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All loses are not created equal.

Believe me, as a Royals fan I know a thing or two about that. There’s the mail-it-in loss that we became all too familiar with in the Tony Muser, Buddy Bell and Trey Hillman death march to 100 losses. There’s the tough loss which we saw when the Royals would run their best starter to the mound and would drop a 2-1 decision. Recently, there’s been the Yosted loss where poor bullpen management or the failure to anticipate match-ups squandered an opportunity for victory.

There’s also the gut-punch loss. We’ve seen a few of those already this year. Those are the games ripe for the taking where the Royals fail to capitalize.

Entering the top of the seventh on Sunday with a 3-0 lead while in the midst of a 2-9 stretch, the Royals were set for a loss seldom seen and often fatal: The Ultimate Gut-Punch.

This one had all the ingredients:

First, a really strong start from an unsuspecting candidate. Jeremy Guthrie has been one of the worst starters if not the worst in the early portion of the season. He owns a 3.3 SO/9 and is coughing up 11 hits per nine. His 1.67 HR/9 is a career high and his 35 percent ground ball rate is a career low. His 6.17 ERA is so bloated, you immediately go to his FIP to see if he’s been on the end of some rotten luck. Then you see he has a 5.95 FIP. Yeah… that ERA is real. And frightening.

Guthrie’s starts aren’t so much rollercoasters, as they’re just the part of the ride where you plunge 100 feet straight down in four seconds. Of his last three starts, he’s turned in two that were decent and one that was so horrible, it may have been the worst start by a Royals pitcher in the last 10 years. That’s saying something.

When he opened the afternoon needing 23 pitches to navigate the first, while allowing just a single baserunner, you would be forgiven if you reached for a seat belt. It looked like another rocky outing was on the horizon.

Then something happpened. After Guthrie walked Joey Gallo to open the second, Elvis Andrus swung at the first pitch and grounded into a double play. From that moment until the the end of the sixth inning, Guthrie allowed just a single, solitary baserunner. It was a Mitch Moreland double with two outs in the fourth. I’m kind of glad we’re not going to be seeing Moreland for the rest of the summer. He’s borderline Brandon Moss status based on how well he’s hit against the Royals this year.

Guthrie threw 82 pitches through six and returned for the seventh. He was pulled after allowing one-out, back to back singles to Moreland (him again) and Gallo. Guthrie handed the ball to the bullpen with a 3-0 lead after he posted a Game Score of 70. It was his finest start of the season at a time the Royals desperately needed to keep the opposition off the board.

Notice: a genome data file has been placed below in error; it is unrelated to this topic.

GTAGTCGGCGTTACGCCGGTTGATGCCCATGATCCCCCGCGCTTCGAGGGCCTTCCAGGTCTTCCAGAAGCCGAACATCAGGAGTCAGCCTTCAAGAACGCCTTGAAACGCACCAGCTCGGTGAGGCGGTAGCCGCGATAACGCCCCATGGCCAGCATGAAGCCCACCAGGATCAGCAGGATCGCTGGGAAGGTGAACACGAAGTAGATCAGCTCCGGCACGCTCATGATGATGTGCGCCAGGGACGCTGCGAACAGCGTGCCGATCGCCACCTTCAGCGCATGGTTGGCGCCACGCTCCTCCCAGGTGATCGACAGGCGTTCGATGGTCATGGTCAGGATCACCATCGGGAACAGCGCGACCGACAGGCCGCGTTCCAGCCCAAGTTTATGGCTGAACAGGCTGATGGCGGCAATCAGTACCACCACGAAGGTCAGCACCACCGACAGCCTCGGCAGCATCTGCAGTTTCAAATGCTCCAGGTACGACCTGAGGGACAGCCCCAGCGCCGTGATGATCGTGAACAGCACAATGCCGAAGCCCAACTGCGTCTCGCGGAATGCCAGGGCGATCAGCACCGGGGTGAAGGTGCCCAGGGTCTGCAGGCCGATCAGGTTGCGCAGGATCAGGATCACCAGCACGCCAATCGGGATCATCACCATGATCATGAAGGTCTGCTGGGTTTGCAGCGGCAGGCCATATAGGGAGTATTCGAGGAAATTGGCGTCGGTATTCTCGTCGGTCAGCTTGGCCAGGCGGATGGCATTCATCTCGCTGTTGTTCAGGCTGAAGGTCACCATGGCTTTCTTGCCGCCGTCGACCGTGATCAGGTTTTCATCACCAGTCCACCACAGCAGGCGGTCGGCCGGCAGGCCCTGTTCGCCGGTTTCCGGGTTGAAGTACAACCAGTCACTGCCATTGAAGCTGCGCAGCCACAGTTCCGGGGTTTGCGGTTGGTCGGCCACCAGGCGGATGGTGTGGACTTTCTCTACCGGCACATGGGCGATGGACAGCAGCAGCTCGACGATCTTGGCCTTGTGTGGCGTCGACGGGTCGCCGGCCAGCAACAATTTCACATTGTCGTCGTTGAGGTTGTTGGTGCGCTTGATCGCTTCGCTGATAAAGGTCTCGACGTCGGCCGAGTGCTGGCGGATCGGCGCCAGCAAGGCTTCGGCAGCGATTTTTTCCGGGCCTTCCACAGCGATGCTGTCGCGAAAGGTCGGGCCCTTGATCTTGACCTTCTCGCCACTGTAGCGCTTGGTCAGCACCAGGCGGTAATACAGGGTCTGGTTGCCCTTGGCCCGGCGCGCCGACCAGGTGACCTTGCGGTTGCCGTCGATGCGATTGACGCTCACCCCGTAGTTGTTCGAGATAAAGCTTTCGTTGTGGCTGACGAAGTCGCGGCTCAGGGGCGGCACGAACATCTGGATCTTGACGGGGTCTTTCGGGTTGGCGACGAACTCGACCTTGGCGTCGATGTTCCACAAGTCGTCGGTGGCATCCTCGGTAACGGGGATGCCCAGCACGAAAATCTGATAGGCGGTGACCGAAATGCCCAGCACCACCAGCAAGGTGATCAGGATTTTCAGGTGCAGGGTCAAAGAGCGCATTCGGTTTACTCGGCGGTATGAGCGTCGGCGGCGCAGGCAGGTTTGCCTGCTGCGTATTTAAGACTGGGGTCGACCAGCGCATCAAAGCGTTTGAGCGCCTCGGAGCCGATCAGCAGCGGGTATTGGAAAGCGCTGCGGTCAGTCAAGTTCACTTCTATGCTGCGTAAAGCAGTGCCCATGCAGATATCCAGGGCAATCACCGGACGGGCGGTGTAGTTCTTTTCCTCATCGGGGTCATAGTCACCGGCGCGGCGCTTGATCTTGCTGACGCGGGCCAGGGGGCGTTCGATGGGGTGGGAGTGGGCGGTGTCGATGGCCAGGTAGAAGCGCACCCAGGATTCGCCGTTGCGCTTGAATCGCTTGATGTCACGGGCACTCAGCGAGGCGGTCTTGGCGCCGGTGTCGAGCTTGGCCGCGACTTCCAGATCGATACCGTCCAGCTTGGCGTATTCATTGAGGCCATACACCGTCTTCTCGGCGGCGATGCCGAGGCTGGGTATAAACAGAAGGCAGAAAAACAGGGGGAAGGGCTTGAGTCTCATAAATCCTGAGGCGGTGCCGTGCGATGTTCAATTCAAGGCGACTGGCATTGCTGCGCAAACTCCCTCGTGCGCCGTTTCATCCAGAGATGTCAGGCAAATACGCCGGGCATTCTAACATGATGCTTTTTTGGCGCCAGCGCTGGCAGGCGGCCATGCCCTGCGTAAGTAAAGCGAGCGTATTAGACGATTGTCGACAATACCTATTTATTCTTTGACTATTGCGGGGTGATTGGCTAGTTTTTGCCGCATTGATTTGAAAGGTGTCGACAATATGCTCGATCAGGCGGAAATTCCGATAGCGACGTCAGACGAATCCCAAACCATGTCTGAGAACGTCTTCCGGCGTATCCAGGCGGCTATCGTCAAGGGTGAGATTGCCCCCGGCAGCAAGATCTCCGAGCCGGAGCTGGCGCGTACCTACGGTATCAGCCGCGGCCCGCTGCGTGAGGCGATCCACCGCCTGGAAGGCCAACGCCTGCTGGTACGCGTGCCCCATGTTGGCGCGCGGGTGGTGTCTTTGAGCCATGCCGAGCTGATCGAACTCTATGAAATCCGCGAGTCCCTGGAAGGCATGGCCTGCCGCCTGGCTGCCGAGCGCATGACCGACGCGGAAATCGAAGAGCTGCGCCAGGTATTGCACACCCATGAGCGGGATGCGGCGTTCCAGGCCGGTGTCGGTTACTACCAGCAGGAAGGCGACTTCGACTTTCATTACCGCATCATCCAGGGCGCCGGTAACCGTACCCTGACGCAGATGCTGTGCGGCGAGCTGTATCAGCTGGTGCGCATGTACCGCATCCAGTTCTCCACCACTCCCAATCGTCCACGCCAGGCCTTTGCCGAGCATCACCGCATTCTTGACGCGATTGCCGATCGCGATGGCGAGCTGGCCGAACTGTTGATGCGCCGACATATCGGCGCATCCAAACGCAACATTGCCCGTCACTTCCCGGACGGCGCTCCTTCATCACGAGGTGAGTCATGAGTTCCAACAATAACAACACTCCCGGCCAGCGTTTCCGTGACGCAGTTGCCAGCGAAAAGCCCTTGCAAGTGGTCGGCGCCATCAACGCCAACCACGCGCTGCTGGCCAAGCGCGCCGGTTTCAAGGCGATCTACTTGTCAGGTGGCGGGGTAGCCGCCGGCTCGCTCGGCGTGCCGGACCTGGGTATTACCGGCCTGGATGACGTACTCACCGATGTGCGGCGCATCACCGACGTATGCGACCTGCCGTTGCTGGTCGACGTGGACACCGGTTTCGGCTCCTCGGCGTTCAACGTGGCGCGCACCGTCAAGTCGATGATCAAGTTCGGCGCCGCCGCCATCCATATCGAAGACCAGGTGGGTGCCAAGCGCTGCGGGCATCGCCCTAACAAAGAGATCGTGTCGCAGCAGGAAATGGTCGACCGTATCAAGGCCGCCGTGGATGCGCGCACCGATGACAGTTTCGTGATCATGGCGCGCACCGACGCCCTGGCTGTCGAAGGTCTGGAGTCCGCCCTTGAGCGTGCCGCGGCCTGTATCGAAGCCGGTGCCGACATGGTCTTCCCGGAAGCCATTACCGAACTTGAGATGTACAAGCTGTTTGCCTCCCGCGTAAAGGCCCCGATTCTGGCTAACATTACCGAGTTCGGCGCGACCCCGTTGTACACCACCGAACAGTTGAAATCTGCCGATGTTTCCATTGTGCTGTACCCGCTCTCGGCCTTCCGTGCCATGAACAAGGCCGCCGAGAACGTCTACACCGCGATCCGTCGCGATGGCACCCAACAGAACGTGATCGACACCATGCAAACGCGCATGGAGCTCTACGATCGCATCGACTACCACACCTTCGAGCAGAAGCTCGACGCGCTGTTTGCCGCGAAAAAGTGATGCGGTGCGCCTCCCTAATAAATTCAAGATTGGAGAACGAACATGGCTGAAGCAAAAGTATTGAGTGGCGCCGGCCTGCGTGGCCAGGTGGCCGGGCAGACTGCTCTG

Second, it has an offense that showed a pulse. If this were a medical drama, there would still be interns hovering over the body with looks of grave concern. Someone would call out something about a “thready pulse.” But the pulse was there. However faint. Two runs in each of teh first two innings. For the April Royals, not even noticeable. For the late-May, early-June edition? It’s a reason for celebration.

Never mind the first two runs were scored in a 2014 Royals vintage sort of way. Sacrifice flies by Eric Hosmer and Alcides Escobar staked the Royals to their early lead. Who cares how they scored? For a team in an offensive quagmire like the Royals, you take what you can get. Besides, two run leads aren’t happening too often these days.

To make things even more exciting, they tacked on a third run thanks to a Kendrys Morales double. Three runs? For a team that had averaged 2.1 runs in their last 10 games (and that included an eight-run outburst on the North Side of Chicago) three runs is Haley’s Comet amazing.

Third, this was about a team that has found it difficult to win of late. You know they’ve won two of their last 11. You know the offense has been putrid and the starting pitching inconsistent. You know apart from that little barrage in Chicago when the wind was blowing out on a warm day, this offense hasn’t done a damn thing.

It all teetered on the brink in the seventh inning. Guthrie returned to the mound after throwing 82 pitches through six innings of yeoman work. Herrera is normally the seventh inning guy. Sure, we can second guess, but Guthrie had been working through the Rangers lineup. Not necessarily with ease, because that’s not how Guthrie operates. Yost has to know the type of pitcher Guthrie has become at this stage of his career. If you get five or six good innings, it’s time to cut bait and get it to the bullpen. Don’t wait around on Guthrie.